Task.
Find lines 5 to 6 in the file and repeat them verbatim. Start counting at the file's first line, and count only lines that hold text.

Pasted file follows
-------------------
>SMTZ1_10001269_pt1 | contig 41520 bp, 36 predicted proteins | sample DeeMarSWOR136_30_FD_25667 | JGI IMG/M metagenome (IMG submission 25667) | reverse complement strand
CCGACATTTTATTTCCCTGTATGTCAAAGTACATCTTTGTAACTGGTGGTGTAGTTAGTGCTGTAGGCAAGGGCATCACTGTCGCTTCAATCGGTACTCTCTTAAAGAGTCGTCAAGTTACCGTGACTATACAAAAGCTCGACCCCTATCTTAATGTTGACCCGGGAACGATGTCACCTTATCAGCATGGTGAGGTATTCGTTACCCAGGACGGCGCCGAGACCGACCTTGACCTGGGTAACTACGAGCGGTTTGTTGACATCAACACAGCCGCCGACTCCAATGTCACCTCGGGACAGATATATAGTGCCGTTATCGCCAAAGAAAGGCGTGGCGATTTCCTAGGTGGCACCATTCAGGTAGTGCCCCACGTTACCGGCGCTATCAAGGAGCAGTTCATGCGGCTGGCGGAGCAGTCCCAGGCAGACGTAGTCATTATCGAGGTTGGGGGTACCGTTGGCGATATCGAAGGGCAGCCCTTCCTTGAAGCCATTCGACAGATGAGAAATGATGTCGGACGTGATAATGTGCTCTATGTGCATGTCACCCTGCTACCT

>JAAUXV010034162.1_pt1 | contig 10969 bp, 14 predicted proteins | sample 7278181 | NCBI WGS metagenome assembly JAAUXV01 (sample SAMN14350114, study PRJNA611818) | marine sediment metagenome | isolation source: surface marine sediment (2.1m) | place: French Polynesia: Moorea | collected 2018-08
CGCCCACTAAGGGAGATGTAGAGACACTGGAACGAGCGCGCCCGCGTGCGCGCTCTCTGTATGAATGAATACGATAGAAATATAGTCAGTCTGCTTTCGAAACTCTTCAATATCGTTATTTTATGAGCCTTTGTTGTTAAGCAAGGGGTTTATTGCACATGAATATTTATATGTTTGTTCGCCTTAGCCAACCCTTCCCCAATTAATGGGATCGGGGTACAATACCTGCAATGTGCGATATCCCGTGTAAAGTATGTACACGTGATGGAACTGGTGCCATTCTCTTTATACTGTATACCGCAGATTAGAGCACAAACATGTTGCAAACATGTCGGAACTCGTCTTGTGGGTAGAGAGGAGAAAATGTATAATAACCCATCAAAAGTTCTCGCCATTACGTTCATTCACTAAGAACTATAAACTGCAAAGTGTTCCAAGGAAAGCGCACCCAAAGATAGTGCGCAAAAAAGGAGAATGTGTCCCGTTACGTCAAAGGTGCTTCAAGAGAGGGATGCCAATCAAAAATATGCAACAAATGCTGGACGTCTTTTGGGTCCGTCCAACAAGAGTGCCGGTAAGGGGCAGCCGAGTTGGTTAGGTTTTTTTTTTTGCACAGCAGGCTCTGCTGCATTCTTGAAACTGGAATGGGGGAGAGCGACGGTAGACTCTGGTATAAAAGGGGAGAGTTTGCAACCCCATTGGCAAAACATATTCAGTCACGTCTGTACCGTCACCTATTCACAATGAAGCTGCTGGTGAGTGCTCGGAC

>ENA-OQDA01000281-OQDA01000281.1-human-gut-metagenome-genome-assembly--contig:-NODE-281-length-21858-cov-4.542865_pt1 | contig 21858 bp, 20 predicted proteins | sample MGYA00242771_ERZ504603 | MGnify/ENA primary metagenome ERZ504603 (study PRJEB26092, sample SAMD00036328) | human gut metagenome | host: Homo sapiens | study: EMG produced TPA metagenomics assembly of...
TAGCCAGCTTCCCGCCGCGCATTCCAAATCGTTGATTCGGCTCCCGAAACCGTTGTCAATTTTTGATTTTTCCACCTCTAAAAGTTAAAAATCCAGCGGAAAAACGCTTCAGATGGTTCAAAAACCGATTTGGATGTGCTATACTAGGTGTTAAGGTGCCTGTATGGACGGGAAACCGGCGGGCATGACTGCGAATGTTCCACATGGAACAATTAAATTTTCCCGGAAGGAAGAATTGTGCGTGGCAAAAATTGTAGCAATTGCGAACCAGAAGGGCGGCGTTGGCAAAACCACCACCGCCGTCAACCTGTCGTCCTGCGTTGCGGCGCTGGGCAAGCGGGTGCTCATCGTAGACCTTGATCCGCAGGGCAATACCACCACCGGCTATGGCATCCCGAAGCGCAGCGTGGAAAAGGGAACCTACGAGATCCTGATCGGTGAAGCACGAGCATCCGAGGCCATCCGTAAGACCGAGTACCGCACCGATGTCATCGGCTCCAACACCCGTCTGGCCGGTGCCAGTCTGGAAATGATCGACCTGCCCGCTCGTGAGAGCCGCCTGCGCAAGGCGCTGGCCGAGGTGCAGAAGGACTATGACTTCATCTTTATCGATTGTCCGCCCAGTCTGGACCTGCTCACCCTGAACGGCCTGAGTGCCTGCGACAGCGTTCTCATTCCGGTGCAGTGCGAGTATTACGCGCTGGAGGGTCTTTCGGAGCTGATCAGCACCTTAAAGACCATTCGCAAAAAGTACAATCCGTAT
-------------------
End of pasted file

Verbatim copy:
>ENA-OQDA01000281-OQDA01000281.1-human-gut-metagenome-genome-assembly--contig:-NODE-281-length-21858-cov-4.542865_pt1 | contig 21858 bp, 20 predicted proteins | sample MGYA00242771_ERZ504603 | MGnify/ENA primary metagenome ERZ504603 (study PRJEB26092, sample SAMD00036328) | human gut metagenome | host: Homo sapiens | study: EMG produced TPA metagenomics assembly of...
TAGCCAGCTTCCCGCCGCGCATTCCAAATCGTTGATTCGGCTCCCGAAACCGTTGTCAATTTTTGATTTTTCCACCTCTAAAAGTTAAAAATCCAGCGGAAAAACGCTTCAGATGGTTCAAAAACCGATTTGGATGTGCTATACTAGGTGTTAAGGTGCCTGTATGGACGGGAAACCGGCGGGCATGACTGCGAATGTTCCACATGGAACAATTAAATTTTCCCGGAAGGAAGAATTGTGCGTGGCAAAAATTGTAGCAATTGCGAACCAGAAGGGCGGCGTTGGCAAAACCACCACCGCCGTCAACCTGTCGTCCTGCGTTGCGGCGCTGGGCAAGCGGGTGCTCATCGTAGACCTTGATCCGCAGGGCAATACCACCACCGGCTATGGCATCCCGAAGCGCAGCGTGGAAAAGGGAACCTACGAGATCCTGATCGGTGAAGCACGAGCATCCGAGGCCATCCGTAAGACCGAGTACCGCACCGATGTCATCGGCTCCAACACCCGTCTGGCCGGTGCCAGTCTGGAAATGATCGACCTGCCCGCTCGTGAGAGCCGCCTGCGCAAGGCGCTGGCCGAGGTGCAGAAGGACTATGACTTCATCTTTATCGATTGTCCGCCCAGTCTGGACCTGCTCACCCTGAACGGCCTGAGTGCCTGCGACAGCGTTCTCATTCCGGTGCAGTGCGAGTATTACGCGCTGGAGGGTCTTTCGGAGCTGATCAGCACCTTAAAGACCATTCGCAAAAAGTACAATCCGTAT